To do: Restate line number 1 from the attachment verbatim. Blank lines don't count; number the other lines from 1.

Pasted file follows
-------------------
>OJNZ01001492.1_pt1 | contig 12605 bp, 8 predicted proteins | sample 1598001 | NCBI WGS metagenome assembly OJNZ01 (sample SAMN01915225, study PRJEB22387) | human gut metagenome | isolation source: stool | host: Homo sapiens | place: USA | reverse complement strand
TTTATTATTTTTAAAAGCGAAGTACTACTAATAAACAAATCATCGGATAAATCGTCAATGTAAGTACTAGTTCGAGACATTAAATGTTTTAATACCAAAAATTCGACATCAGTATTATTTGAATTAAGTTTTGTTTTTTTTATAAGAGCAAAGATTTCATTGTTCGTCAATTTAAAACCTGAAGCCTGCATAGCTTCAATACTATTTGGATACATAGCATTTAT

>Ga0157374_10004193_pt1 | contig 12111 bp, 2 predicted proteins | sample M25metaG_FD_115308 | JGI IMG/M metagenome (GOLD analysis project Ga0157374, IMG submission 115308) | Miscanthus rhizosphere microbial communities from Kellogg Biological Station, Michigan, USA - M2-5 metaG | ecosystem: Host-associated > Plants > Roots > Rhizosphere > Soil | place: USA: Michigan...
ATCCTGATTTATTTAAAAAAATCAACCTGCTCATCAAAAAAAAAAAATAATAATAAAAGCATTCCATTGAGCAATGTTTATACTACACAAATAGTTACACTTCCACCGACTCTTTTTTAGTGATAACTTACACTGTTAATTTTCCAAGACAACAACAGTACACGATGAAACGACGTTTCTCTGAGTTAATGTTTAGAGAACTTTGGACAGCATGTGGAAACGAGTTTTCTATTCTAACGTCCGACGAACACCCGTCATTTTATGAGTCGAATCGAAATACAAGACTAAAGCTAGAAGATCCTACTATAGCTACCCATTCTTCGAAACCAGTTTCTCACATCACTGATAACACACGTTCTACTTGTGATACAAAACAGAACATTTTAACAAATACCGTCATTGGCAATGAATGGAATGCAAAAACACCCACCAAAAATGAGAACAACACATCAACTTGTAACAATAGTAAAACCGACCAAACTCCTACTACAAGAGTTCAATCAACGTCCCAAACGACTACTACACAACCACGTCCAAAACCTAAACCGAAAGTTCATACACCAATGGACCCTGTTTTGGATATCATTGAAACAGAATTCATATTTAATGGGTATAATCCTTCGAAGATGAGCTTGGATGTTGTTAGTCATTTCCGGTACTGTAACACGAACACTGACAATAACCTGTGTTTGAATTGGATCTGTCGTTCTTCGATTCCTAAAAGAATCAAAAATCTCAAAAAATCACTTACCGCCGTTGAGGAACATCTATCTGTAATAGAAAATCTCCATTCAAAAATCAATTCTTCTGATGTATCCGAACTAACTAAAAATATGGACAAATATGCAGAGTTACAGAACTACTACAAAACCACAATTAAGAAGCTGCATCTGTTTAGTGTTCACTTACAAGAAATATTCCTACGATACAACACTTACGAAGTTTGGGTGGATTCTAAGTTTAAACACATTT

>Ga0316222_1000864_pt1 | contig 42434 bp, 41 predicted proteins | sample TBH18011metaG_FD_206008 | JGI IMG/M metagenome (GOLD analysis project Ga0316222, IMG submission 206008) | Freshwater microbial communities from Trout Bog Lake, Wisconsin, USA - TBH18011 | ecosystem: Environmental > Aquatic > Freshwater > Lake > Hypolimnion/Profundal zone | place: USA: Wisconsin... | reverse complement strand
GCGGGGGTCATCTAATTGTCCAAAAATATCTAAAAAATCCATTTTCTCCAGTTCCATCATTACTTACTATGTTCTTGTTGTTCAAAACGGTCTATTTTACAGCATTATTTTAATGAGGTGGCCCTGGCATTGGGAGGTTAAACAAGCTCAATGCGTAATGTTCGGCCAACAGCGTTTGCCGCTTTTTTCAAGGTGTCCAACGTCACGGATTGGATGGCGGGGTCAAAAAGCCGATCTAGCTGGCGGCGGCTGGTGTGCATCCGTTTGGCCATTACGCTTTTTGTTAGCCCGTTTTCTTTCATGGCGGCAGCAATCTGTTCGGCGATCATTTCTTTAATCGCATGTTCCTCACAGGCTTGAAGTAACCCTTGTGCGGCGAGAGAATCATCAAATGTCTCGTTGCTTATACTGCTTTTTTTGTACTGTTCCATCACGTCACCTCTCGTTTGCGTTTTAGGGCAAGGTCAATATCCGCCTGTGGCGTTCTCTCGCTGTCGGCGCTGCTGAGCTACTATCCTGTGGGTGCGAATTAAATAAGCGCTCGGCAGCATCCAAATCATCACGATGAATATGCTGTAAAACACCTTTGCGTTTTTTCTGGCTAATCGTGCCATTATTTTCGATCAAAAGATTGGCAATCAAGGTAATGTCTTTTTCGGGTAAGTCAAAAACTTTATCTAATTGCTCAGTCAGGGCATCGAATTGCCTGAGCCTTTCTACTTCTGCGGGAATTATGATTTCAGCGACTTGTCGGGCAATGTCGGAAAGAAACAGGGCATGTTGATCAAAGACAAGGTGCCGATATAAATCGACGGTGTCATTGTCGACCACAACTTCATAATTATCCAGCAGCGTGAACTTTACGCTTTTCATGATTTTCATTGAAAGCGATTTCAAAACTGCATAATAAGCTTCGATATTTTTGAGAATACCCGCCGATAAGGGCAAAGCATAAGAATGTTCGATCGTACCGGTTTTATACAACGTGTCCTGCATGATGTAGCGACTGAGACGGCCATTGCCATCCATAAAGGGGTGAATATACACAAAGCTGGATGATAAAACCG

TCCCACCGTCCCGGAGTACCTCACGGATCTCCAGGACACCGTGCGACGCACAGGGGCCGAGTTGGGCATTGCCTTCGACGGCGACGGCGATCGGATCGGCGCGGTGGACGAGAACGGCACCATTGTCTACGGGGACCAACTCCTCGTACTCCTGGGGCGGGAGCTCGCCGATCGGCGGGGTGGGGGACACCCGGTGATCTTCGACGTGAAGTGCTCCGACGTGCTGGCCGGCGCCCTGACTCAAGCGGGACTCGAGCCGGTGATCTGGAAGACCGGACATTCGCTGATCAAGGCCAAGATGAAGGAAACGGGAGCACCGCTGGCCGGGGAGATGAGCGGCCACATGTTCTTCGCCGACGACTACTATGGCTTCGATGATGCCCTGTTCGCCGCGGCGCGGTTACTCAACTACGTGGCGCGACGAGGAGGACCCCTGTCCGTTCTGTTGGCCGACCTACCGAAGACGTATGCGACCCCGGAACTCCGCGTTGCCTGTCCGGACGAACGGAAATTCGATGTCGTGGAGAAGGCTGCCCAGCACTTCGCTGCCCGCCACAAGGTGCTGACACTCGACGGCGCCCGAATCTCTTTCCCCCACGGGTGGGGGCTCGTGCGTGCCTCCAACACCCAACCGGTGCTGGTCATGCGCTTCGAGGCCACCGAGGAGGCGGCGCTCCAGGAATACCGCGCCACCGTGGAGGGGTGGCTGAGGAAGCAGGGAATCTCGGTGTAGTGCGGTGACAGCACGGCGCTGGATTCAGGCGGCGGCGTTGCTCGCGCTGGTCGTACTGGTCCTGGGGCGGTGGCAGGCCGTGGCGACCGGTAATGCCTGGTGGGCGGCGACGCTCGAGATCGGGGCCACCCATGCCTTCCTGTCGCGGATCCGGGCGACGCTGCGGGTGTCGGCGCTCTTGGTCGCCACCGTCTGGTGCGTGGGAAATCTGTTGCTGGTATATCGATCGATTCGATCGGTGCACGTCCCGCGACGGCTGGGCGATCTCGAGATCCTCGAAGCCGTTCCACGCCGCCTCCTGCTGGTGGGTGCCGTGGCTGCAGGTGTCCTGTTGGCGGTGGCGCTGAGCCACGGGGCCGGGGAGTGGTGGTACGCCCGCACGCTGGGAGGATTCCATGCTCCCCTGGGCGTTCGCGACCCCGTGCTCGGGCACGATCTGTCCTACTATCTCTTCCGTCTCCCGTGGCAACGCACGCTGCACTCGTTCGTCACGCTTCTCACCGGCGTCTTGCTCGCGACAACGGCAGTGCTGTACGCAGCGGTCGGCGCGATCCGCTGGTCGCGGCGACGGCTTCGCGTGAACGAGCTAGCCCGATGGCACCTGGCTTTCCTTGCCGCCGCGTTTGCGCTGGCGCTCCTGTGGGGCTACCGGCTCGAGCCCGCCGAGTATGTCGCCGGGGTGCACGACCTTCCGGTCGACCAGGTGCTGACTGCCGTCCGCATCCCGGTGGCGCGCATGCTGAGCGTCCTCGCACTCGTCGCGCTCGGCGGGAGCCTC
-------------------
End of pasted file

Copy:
>OJNZ01001492.1_pt1 | contig 12605 bp, 8 predicted proteins | sample 1598001 | NCBI WGS metagenome assembly OJNZ01 (sample SAMN01915225, study PRJEB22387) | human gut metagenome | isolation source: stool | host: Homo sapiens | place: USA | reverse complement strand